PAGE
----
Giving to the Arts Holds Steady

The arrival of new data from Giving USA each year is an always an important moment for those of us who rely on philanthropic revenue to build and sustain our organizations. It’s a time when those who study charitable giving draw conclusions based on how much was given last year, from whom, and what cultural factors or trends should warrant consideration in planning for the future.

Giving to charity continued to grow in 2018, but not as robustly as in the past. Overall giving increased by less than 1%, but the growth between 2016 and 2018 was a meaningful 7.1%. As has always been the case,  individuals and families contributed the lion’s share of giving at 68%, but their total giving declined 1.1% from 2017. The most significant increase in the percent given came from foundations, including gifts from family foundations and distributions through donor advised funds. Foundation giving increased to 18% of overall giving, a 7.3% increase over the previous year. Giving to the arts essentially held steady from 2017 and continued to represent some 5% of total overall giving.

Giving USA 2019 offers several important insights into the trends uniquely affecting museums and performing arts organizations. Here are a few takeaways to consider in planning for the upcoming year:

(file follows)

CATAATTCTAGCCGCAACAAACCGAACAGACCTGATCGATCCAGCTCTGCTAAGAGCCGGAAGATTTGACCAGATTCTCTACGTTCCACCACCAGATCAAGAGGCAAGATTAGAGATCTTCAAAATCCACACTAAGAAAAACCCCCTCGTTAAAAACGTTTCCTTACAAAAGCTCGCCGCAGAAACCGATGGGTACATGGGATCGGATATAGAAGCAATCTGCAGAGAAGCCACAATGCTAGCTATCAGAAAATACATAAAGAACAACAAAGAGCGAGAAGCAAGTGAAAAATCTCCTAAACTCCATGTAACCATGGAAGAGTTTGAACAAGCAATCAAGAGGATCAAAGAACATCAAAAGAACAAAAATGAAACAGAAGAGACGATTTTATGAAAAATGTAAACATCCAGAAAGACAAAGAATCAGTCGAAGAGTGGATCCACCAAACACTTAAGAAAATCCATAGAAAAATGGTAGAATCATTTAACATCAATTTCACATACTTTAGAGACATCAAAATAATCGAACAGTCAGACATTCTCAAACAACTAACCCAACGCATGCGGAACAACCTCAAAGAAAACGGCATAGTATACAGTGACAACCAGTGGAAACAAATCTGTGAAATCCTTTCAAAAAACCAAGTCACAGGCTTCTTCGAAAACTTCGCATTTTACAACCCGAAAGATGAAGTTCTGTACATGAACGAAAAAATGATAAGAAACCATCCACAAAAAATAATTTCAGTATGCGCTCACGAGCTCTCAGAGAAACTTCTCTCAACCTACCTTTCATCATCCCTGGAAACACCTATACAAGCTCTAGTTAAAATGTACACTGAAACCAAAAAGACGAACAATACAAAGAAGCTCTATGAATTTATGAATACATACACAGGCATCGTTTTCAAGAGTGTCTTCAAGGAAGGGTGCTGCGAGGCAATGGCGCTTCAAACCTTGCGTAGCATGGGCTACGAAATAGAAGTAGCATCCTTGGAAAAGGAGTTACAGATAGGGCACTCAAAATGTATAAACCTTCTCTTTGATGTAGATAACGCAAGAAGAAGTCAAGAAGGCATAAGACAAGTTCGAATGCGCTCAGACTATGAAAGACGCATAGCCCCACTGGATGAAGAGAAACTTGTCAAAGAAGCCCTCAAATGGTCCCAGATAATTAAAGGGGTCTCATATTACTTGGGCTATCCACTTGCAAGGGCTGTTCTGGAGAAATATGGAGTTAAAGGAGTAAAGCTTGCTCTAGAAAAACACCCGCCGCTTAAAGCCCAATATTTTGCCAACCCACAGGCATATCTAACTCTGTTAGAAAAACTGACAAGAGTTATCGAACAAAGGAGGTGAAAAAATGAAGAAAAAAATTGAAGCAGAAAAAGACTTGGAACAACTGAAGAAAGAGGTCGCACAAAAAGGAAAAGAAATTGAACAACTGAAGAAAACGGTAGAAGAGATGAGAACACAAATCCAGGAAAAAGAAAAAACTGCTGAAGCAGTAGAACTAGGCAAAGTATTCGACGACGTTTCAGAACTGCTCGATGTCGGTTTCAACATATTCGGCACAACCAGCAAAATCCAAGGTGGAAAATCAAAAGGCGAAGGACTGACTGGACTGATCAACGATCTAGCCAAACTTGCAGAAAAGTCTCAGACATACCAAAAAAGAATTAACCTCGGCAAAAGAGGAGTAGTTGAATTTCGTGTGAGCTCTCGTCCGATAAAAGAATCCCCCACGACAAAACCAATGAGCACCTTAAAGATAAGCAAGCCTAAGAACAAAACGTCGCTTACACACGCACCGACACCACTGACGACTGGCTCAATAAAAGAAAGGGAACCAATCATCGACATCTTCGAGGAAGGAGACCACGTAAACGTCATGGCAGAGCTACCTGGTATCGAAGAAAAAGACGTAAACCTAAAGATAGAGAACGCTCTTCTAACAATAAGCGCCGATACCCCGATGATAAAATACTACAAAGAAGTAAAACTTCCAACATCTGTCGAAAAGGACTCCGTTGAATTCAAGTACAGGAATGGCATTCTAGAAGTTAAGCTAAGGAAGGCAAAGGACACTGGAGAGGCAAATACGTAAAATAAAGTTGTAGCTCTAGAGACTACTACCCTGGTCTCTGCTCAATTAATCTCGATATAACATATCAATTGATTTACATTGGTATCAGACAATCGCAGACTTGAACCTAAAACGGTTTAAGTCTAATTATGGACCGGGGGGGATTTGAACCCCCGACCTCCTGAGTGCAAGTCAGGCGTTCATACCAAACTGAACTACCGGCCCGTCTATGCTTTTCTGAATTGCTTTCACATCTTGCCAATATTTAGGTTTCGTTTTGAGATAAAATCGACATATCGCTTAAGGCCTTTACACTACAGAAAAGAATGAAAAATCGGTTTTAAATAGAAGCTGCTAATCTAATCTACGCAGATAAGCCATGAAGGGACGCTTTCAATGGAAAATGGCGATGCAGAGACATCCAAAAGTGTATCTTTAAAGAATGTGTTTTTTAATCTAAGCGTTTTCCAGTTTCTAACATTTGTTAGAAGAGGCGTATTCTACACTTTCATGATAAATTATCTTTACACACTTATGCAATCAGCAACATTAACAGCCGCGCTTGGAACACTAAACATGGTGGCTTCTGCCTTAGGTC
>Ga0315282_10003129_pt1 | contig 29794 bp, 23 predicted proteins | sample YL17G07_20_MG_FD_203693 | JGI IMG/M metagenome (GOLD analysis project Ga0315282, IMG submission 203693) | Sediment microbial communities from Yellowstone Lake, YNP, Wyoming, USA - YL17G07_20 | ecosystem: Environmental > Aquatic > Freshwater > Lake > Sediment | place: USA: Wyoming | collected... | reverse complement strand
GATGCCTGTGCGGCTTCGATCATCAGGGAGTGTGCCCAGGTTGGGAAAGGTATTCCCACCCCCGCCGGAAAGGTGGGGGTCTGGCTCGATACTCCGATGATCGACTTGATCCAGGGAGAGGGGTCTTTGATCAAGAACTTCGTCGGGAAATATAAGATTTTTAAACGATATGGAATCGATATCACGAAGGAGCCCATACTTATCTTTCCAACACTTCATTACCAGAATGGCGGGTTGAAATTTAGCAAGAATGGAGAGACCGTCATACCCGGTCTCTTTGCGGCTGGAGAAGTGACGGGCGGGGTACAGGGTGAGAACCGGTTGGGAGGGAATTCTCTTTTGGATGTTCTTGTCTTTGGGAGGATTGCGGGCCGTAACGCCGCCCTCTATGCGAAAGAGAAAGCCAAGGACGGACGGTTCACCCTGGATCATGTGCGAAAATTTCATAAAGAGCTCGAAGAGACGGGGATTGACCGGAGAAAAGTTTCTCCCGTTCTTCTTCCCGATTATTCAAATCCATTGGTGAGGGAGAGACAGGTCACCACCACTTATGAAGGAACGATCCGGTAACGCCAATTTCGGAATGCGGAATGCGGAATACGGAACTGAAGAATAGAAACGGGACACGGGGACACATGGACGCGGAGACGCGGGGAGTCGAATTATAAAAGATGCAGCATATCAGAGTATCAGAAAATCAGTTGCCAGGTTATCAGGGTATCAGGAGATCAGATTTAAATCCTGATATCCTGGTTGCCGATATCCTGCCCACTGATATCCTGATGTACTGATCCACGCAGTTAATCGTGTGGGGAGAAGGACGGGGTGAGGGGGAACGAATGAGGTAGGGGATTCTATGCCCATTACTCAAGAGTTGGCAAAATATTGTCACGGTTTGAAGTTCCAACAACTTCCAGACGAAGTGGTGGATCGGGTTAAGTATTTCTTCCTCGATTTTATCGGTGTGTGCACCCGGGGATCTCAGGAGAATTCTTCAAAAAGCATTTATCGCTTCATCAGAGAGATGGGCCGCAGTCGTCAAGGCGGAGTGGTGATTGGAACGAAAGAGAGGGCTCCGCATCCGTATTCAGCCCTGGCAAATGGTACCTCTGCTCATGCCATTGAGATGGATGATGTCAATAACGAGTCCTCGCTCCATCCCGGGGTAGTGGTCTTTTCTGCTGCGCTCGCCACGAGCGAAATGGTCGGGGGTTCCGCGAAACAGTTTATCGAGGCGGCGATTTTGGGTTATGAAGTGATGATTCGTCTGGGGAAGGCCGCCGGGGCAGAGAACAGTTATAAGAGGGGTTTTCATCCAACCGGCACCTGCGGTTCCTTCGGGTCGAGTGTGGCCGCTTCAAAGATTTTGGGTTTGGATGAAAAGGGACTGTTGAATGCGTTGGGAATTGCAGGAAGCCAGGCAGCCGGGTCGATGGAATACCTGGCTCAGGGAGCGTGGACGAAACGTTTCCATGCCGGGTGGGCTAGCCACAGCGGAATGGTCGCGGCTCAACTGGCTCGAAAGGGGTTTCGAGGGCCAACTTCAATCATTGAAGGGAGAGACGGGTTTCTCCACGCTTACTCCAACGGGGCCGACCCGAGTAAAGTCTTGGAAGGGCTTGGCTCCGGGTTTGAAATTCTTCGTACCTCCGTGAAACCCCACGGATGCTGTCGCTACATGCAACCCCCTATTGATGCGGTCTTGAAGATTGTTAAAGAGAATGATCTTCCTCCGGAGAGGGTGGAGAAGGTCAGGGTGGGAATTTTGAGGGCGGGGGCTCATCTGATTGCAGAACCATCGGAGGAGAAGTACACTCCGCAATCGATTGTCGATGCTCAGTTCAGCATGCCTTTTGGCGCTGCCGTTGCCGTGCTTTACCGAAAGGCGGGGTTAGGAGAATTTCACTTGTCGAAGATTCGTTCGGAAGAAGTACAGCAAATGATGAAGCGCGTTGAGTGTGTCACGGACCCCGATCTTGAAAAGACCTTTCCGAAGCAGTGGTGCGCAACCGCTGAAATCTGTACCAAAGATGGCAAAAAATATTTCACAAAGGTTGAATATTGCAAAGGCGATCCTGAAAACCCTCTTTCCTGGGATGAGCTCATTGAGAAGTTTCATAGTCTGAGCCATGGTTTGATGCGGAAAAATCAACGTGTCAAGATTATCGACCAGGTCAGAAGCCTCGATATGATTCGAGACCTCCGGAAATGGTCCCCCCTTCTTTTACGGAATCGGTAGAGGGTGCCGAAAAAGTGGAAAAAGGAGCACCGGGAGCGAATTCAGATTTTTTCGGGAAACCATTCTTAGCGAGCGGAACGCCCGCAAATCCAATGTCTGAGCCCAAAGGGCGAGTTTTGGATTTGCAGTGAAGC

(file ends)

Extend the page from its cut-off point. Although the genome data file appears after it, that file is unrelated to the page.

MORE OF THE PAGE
Larger gifts from high net-worth individuals should continue to be a focus.

According to the 2018 U.S. Trust Study of High Net Worth Philanthropy, 90% of high-net worth households gave to charity, with a quarter of them giving to the arts. The Quarterly Report, also referenced in Giving USA, found that the overall increase in giving in 2018 was driven by a 2.6% increase in gifts of $1,000 or more; gifts under that size declined by around 4%. While maintaining efforts to increase gifts at all levels, arts organizations should prioritize their focus on larger gifts from individuals, through upper-level membership programs, project-related major gifts, and campaigns.

Campaigns are an important tool for attracting major gifts.